Life: Politics, Human Rights, and What the Buddha Said About Life by Ven. Master Hsing Yun --- This is one of Master Hsing Yun’s newer books and it goes into more detail than Being Good did. It's an excellent book to take you into the wider issues that face not only Buddhists, but the world as a whole. How Buddhists view the world, the cycle of life, race and human rights, politics, war and peace, and happiness are all covered in this book. After reading, you’ll gain a clearer perspective of how you as Buddhist can understand and make a difference in these big issues that encompass our world. (Mahayana Buddhism / Humanistic)
 
The Heart of the Buddha’s Teachings by Ven. Thich Nhat Hanh --- One of my favorite authors, Ven. Thich Nhat Hanh, gives a great review of the Buddha’s teachings.  This may seem like a similar book to my first recommendation, What the Buddha Taught, but it’s not. Now that you have the first three books under your belt, you are hungry for more. Thay (as his followers call him which means “Teacher”) gives you in-depth information about the Buddha’s teachings, without making it overly complex (not an easy feat!). You’ll gain wisdom from one of the world’s great Buddhist teachers that will help your practice especially if you don’t have a teacher already (I call this book “a teacher in a book”). Topics include the Four Noble Truths, the Noble Eightfold Path, other basic Buddhist teachings (such as the three Dharma seals). Throughout this book are helpful diagrams, illustrations, and tables which I felt help ‘visualize’ the concepts and text so you can more easily understand it. (Mahayana Buddhism / Humanistic)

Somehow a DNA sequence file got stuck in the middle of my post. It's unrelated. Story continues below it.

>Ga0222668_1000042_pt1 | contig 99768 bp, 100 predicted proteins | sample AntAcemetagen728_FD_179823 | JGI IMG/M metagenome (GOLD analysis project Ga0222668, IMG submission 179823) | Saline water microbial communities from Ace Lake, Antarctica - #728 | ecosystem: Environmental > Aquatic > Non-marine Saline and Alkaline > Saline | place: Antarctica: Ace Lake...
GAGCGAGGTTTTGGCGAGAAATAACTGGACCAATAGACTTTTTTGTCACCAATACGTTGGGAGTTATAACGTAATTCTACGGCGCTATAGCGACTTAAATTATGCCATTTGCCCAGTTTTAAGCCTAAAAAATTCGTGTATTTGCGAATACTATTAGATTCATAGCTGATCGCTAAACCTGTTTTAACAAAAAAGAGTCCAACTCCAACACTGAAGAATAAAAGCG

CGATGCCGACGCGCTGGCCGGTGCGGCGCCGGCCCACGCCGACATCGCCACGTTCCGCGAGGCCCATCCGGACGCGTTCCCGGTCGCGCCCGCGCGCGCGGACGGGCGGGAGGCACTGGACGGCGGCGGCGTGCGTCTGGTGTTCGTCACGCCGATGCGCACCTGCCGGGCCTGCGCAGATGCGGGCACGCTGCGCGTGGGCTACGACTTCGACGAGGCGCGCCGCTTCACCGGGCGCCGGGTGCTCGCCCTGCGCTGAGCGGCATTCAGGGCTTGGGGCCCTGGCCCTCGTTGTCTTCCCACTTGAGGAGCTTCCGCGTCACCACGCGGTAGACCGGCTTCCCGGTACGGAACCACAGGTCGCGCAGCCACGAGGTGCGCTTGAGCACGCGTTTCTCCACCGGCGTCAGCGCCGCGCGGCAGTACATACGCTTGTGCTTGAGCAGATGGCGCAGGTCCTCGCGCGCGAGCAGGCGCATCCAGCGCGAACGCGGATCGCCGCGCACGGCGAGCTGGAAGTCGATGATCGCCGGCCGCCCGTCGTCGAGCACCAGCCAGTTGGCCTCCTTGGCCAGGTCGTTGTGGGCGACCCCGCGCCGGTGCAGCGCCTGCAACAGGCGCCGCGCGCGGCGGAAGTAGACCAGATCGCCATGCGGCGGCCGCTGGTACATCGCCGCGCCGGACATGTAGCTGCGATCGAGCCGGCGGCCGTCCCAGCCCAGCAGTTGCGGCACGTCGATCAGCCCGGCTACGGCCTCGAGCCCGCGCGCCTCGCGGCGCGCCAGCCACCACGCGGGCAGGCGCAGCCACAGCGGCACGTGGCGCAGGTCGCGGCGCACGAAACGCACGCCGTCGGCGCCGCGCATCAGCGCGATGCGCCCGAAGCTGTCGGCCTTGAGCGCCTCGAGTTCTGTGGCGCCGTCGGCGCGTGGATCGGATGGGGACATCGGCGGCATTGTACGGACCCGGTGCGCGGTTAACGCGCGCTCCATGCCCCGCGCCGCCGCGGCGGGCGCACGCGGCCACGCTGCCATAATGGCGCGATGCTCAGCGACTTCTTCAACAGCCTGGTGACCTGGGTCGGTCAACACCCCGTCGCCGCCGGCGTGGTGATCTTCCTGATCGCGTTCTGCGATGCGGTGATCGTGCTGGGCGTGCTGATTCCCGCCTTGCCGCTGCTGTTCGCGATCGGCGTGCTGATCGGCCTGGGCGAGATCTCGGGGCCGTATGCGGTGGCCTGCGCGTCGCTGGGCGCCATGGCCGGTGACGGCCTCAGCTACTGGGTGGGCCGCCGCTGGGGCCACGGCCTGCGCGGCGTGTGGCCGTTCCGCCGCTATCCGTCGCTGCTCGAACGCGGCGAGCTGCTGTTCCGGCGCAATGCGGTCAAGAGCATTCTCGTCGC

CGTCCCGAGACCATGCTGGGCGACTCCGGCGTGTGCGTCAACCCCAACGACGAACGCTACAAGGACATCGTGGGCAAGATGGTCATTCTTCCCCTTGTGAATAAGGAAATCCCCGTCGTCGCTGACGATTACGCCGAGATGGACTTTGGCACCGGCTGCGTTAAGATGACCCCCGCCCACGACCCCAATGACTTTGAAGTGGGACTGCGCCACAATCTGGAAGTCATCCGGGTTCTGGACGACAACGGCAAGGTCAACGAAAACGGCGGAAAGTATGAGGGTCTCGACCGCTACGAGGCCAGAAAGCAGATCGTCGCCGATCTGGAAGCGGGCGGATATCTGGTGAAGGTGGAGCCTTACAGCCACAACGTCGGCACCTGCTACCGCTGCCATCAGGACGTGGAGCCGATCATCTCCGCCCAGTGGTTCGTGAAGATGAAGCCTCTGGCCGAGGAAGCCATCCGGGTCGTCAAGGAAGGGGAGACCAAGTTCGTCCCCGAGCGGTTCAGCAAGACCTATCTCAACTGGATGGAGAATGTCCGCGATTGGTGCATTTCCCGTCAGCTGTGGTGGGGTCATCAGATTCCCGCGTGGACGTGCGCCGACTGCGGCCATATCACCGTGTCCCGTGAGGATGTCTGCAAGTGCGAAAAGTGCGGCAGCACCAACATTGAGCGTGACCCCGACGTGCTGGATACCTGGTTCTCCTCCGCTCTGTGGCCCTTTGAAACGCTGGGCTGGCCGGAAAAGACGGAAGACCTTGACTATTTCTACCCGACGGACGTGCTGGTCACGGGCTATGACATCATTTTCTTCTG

Interbeing: Fourteen Guidelines for Engaged Buddhism by Ven. Thich Nhat Hanh --- Finally, you have to put this all together. You’ve read two books about the Buddha’s teachings, and two books about applying those teachings to your life. But what happens when things go really bad? That’s exactly what happened to Thay during the Vietnam war. Buddhists were persecuted in the South (even though they were the majority religion of the people there), and violence and conflict surrounded them. How can Buddhists practice non-violence while trying to engage peace?  The Order of the Interbeing was created by Thay and transformed how modern Buddhism is shaped. No longer are Buddhists confused about how to react in these situations, the 14 precepts of engaged Buddhism provides practical guidance to make sure that non-violence is always practiced, while helping to end conflict and war. Although we may not face war on our doorsteps, the precepts and lessons can be applied to any difficult situation you may find yourself in. (Mahayana Buddhism / Zen / Engaged)